The mark left by the travel bug's bite has started to itch of late. I tried to subdue it with a trip to Europe, but it got much worse. It did subside a little after visiting India. And now after a day trip to Dubai yesterday, it's become latent, at least for now. It will never heal.
Like most GCC residents, I've been to Dubai a few times but only twice alone, both times for work. The first time was in April to attend a comic con (the post is overdue hence irrelevant, but it may still come). The second was yesterday, to attend an exhibition and seminar at Dubai's World Trade Center. On both occasions, I naturally booked the earliest flight out of Kuwait and the last flight in, offered by Jazeera Airways, to use the time after the event ended to explore the city. On arrival in Dubai, visa formalities and immigration can take well over an hour, so it's best to take the earliest flight and allot time out of your day for that if, like me, you're visiting the city for less than 12 hours and need a visa.
Obtaining a visa on arrival on both trips has been mildly entertaining. The visa officials (who are possibly all Emirati) at Dubai International Airport differ greatly from the rest of their cold-hearted kind (speaks experience, not stereotype). They're jovial, lightening the atmosphere with inconsequential banter. Perhaps it's their way of welcoming visitors into the emirate or making the daily grind of seeing thousands of travelers a little less monotonous..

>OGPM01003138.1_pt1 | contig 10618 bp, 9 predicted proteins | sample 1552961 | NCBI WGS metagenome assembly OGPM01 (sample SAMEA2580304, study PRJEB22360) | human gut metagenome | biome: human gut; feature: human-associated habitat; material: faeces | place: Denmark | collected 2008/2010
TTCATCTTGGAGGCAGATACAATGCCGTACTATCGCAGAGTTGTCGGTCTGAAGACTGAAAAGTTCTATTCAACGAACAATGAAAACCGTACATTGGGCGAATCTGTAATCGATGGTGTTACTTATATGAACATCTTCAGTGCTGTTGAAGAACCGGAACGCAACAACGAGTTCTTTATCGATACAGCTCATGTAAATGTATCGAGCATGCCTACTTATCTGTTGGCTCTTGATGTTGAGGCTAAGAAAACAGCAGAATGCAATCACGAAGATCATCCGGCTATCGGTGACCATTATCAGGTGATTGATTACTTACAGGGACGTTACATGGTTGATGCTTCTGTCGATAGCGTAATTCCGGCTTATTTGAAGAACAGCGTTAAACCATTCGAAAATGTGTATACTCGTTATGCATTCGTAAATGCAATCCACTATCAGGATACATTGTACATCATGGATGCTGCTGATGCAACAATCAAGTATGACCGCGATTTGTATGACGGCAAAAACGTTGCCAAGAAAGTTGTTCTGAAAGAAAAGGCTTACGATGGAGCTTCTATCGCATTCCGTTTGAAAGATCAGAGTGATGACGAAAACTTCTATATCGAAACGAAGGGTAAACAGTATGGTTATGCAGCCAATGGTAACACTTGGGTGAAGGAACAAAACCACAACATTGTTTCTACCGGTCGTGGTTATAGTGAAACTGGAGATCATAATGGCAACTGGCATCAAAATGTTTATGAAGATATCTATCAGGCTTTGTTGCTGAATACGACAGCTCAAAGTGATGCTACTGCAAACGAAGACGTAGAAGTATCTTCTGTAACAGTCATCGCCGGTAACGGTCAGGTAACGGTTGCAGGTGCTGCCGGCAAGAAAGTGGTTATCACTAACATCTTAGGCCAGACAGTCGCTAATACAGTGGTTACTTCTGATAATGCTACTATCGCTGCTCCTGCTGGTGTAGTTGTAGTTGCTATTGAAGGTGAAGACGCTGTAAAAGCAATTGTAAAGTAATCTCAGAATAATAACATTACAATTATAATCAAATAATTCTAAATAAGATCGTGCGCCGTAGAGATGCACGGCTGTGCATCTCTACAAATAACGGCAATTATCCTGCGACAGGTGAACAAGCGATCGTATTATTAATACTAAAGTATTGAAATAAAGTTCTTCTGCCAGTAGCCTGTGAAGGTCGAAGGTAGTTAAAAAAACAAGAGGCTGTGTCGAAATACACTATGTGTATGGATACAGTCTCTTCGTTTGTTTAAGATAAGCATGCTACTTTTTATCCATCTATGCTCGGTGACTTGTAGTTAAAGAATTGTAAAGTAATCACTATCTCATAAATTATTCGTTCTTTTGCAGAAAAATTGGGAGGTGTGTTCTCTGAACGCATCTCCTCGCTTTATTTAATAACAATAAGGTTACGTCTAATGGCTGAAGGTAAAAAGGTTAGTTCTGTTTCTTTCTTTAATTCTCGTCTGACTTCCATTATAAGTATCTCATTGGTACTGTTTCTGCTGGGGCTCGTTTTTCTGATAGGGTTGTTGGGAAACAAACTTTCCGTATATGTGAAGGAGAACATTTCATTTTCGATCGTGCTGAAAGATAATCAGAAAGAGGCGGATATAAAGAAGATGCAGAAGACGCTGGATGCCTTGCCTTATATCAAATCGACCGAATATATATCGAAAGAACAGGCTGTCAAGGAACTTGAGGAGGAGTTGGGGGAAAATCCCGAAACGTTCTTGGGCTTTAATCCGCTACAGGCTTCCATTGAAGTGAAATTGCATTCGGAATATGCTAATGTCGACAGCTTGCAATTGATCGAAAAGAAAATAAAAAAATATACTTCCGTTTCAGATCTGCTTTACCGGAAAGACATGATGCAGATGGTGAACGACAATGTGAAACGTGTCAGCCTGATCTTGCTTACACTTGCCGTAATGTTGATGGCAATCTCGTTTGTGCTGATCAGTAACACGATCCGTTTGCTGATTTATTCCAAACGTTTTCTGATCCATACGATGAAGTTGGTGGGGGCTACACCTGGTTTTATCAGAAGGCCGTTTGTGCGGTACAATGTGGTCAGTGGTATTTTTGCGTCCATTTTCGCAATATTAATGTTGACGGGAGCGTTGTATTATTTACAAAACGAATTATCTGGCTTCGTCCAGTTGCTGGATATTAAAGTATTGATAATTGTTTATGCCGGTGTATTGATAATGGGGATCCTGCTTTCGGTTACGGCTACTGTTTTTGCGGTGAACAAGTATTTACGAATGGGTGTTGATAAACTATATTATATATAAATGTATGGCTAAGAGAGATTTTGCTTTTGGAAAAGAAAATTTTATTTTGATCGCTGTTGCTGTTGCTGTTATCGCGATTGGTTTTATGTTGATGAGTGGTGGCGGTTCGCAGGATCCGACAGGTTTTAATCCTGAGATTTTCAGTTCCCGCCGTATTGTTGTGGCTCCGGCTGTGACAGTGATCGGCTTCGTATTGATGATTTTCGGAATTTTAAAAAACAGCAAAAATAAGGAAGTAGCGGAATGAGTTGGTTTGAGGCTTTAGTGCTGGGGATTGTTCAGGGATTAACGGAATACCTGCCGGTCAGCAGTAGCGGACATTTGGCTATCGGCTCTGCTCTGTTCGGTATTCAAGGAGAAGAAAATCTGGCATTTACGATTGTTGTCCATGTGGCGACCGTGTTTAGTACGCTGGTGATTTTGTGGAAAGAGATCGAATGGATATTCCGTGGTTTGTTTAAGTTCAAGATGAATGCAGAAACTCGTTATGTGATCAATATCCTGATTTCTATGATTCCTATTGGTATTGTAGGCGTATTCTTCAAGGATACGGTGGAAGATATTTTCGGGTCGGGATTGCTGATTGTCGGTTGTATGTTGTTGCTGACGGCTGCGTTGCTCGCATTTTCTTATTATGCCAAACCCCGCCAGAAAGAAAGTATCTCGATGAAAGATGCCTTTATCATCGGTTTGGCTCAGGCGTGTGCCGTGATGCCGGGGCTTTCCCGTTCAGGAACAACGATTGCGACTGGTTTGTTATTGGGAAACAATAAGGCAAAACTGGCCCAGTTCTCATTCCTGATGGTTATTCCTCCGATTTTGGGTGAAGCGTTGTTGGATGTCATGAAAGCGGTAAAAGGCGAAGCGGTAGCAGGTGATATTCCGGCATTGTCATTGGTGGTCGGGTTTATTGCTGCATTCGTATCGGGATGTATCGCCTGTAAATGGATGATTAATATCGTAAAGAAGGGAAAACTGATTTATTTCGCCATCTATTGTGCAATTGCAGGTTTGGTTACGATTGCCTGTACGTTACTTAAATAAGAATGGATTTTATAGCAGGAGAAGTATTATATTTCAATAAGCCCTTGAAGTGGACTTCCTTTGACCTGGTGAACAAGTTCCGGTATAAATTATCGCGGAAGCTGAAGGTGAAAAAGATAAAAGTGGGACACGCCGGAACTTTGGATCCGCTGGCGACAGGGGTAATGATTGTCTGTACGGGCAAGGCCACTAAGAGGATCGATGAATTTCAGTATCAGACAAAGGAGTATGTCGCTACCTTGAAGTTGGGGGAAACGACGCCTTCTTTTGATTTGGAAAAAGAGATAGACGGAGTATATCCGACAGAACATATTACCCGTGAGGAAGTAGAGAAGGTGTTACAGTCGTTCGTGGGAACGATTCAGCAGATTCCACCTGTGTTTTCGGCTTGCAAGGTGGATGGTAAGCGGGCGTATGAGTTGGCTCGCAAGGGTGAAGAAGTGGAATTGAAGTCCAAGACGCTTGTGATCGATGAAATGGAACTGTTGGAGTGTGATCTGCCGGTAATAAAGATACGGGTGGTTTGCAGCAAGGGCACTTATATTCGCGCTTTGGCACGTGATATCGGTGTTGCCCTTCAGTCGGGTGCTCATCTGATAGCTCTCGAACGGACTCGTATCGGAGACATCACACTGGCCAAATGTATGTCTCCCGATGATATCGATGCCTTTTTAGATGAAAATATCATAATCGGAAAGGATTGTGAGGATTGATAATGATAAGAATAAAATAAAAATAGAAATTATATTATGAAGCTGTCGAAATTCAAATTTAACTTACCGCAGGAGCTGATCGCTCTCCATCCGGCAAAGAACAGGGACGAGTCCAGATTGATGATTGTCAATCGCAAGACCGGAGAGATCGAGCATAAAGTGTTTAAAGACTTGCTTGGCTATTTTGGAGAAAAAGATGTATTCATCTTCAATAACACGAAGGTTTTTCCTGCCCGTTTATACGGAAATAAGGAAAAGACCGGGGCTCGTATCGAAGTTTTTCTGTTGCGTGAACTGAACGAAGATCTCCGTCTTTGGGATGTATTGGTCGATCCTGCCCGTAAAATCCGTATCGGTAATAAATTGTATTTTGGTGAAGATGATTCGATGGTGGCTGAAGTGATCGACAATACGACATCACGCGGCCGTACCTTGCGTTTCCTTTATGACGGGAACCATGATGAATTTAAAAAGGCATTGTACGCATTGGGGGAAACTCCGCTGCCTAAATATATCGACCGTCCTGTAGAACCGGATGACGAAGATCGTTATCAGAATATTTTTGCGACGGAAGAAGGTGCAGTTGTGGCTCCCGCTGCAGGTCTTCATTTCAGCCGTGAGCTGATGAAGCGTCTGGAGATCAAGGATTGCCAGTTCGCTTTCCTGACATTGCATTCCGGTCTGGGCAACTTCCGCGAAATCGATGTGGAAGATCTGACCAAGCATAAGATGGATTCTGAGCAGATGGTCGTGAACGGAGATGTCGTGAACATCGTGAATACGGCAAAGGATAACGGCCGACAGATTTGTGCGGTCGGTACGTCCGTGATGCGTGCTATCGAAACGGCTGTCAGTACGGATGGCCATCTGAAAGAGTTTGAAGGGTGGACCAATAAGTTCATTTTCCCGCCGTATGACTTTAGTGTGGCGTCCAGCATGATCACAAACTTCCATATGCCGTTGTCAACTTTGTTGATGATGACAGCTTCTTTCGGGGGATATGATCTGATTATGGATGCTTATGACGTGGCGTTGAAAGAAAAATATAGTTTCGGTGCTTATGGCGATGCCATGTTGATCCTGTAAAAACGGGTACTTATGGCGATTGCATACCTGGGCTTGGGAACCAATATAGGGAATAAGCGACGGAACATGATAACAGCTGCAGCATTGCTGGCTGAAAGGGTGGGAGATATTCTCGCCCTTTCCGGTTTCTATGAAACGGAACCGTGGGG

I stood in queue at Passport Control for an hour (note to self: get in line as soon as visa application is in hand and fill it while in queue, do NOT waste time filling it on a table top). When my turn came, visa official number 1 (let's call him VO #1), returned my passport and the form I'd handed him, informing me I had to go to office 1 (the office with a big '1' over it) and convey the word 'manual' (I heard 'Emmanuel') to the man there (VO #2). I did so with a tinge of irritation, wondering what was up but not bothering to ask; there seemed little point in it with 30 or more people waiting their turn.
VO #2 did whatever he had to do and directed me to go back to VO#1 and say 'finished'. Again, I did as I was told without comment. VO#1, smiled at me when I announced whatever it was had 'finished', and said, 'Gul khallasti', Arabic for "say, 'finished'". His attempt at making a foreigner speak a little Arabic made me smile back. The long wait forgotten and the irritation dissipated, I walked towards the exit with a pleasant feeling, all vigour returning.
The security guard at the taxi stand pointed me towards the pink taxis - cabs for women, driven by women. I love this initiative. It's so empowering for women and makes the hassle of conveyance safer.
Dubai is a glamourous city, never failing to entice the tourist with a new attraction. It's renowned for its events, concerts, restaurants, parties, nightclubs, the next biggest or best something, but none of this is what really makes the few hours I have in the city so pleasant each time.